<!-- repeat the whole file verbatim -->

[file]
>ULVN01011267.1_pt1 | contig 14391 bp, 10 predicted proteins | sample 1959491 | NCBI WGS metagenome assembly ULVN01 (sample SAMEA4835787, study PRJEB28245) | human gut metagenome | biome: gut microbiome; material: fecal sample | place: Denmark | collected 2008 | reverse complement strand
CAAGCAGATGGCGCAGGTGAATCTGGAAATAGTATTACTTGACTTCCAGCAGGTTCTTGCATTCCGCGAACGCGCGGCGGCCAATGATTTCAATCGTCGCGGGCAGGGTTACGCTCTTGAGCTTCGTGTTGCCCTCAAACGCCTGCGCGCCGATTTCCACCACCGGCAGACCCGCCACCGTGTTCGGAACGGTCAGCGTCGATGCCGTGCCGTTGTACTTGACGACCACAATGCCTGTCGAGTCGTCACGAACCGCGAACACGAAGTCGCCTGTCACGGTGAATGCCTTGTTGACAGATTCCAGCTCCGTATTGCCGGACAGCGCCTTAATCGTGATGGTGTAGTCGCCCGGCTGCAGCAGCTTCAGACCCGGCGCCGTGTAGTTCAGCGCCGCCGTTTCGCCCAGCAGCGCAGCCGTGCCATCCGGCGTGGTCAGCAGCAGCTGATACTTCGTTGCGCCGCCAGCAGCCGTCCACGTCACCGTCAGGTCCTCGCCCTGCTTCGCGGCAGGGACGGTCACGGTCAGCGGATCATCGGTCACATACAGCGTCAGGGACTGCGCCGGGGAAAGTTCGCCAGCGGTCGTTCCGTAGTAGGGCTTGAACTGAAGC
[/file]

>ULVN01011267.1_pt1 | contig 14391 bp, 10 predicted proteins | sample 1959491 | NCBI WGS metagenome assembly ULVN01 (sample SAMEA4835787, study PRJEB28245) | human gut metagenome | biome: gut microbiome; material: fecal sample | place: Denmark | collected 2008 | reverse complement strand
CAAGCAGATGGCGCAGGTGAATCTGGAAATAGTATTACTTGACTTCCAGCAGGTTCTTGCATTCCGCGAACGCGCGGCGGCCAATGATTTCAATCGTCGCGGGCAGGGTTACGCTCTTGAGCTTCGTGTTGCCCTCAAACGCCTGCGCGCCGATTTCCACCACCGGCAGACCCGCCACCGTGTTCGGAACGGTCAGCGTCGATGCCGTGCCGTTGTACTTGACGACCACAATGCCTGTCGAGTCGTCACGAACCGCGAACACGAAGTCGCCTGTCACGGTGAATGCCTTGTTGACAGATTCCAGCTCCGTATTGCCGGACAGCGCCTTAATCGTGATGGTGTAGTCGCCCGGCTGCAGCAGCTTCAGACCCGGCGCCGTGTAGTTCAGCGCCGCCGTTTCGCCCAGCAGCGCAGCCGTGCCATCCGGCGTGGTCAGCAGCAGCTGATACTTCGTTGCGCCGCCAGCAGCCGTCCACGTCACCGTCAGGTCCTCGCCCTGCTTCGCGGCAGGGACGGTCACGGTCAGCGGATCATCGGTCACATACAGCGTCAGGGACTGCGCCGGGGAAAGTTCGCCAGCGGTCGTTCCGTAGTAGGGCTTGAACTGAAGC